The Senate Finance Committee is stepping up an investigation that has put a new focus on what lawmakers from both parties say is an abuse of conservation tax incentives that is costing the U.S. Treasury billions.
Several bills also have been introduced to curb the use of the tax deductions.
The committee has sent out subpoenas to six individuals who had not fully responded to inquiries in the probe that began in March, according to the committee. Initially, inquiries were sent to 14 individuals, eight of whom have responded adequately, according to the committee. The committee is seeking documents and information related to the formation of partnerships or pass-through entities set up to invest in land to be donated as a conservation easement.
The committee wants to know whether environmental assessments on the land's conservation value were performed, and whether members of the partnerships received any advice about how to comply with state or federal tax laws. It also is focusing on potentially inflated land appraisals.
“Ultimately, when Congress makes an inquiry, it needs to be answered. It’s not optional,” said Finance Chairman Chuck Grassley, R-Iowa, and the committee's top Democrat, Ron Wyden of Oregon, in a Sept. 16 news release.
The subpoenas shine a spotlight on an issue that has received attention for years: the use of donated conservation easements to claim charitable deductions worth far more than the value of the original investment. About 60 million acres of land and water in the U.S. are protected by land trusts, and much of that is under conservation easements, according to a recent paper by American University Washington School of Law Professor William Snape III in Tax Notes Federal.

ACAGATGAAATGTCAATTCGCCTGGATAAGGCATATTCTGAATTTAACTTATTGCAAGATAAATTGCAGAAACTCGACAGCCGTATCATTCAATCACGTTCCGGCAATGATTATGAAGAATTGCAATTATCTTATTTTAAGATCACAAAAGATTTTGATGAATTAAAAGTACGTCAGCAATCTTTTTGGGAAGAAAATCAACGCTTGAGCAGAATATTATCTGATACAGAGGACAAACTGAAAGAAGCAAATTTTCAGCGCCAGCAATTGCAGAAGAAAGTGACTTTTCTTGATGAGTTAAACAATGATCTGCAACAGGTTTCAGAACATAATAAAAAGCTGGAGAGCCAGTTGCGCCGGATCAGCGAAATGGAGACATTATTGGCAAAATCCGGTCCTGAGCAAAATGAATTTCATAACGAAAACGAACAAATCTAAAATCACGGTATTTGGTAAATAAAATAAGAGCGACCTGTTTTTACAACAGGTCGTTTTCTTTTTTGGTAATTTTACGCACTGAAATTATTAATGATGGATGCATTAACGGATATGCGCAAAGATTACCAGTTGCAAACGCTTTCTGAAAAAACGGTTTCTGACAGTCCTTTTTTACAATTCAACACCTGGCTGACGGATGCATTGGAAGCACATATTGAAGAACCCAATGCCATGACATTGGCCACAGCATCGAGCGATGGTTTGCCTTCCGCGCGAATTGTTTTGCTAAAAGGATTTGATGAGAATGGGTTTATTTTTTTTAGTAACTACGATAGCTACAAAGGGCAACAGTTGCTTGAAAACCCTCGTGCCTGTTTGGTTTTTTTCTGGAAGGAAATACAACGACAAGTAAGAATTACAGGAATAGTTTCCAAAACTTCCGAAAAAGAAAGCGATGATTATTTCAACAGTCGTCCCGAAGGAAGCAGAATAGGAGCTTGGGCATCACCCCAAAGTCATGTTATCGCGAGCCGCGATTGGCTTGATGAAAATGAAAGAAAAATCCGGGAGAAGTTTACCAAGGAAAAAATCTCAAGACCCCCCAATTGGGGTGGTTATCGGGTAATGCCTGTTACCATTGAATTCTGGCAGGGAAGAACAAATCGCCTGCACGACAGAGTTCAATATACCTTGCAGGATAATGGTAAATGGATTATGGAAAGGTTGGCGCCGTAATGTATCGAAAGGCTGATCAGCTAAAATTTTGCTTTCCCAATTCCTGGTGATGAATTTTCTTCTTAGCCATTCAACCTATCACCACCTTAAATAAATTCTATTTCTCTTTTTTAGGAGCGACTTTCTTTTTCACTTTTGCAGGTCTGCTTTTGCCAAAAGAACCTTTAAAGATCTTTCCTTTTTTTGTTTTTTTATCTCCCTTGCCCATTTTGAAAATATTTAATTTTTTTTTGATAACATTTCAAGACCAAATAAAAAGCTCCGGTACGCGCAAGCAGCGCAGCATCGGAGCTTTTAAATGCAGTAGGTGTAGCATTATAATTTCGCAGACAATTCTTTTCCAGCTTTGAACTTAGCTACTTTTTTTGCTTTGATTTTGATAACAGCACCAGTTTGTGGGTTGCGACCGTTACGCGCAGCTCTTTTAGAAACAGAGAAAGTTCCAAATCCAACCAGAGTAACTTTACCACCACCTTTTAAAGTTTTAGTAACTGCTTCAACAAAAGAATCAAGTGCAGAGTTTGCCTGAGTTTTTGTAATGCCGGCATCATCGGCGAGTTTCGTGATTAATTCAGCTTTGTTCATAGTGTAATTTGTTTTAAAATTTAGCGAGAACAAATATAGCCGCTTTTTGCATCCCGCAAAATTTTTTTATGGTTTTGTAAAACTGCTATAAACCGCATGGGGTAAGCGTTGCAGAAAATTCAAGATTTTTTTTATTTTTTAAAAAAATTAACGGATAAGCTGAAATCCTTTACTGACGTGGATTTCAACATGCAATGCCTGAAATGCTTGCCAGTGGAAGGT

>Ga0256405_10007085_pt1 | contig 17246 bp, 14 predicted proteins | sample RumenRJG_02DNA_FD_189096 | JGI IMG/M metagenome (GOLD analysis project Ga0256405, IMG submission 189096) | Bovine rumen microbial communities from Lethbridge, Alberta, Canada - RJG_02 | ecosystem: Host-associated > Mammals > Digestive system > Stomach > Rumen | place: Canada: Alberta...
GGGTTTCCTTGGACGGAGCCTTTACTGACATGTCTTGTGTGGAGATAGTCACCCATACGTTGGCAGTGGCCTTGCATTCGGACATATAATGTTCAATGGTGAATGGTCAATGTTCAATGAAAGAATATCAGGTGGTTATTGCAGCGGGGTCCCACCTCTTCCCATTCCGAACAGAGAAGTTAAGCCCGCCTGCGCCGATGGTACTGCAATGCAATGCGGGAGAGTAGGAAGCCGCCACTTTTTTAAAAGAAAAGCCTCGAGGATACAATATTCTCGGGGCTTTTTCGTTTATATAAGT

“To put this acreage into context, the entire national park system encompasses 85 million acres,” Snape writes. “Michigan, the 11th largest state, is about 61 million acres.”
Critics, however, claim that some of the conservation values for the donated are exaggerated, and that partnerships containing unrelated investors are reaping big profits. Defenders of partnerships say they’re performing a valuable service by conserving biologically important lands for future generations and that legislation introduced in Congress to limit partnerships is an overreach.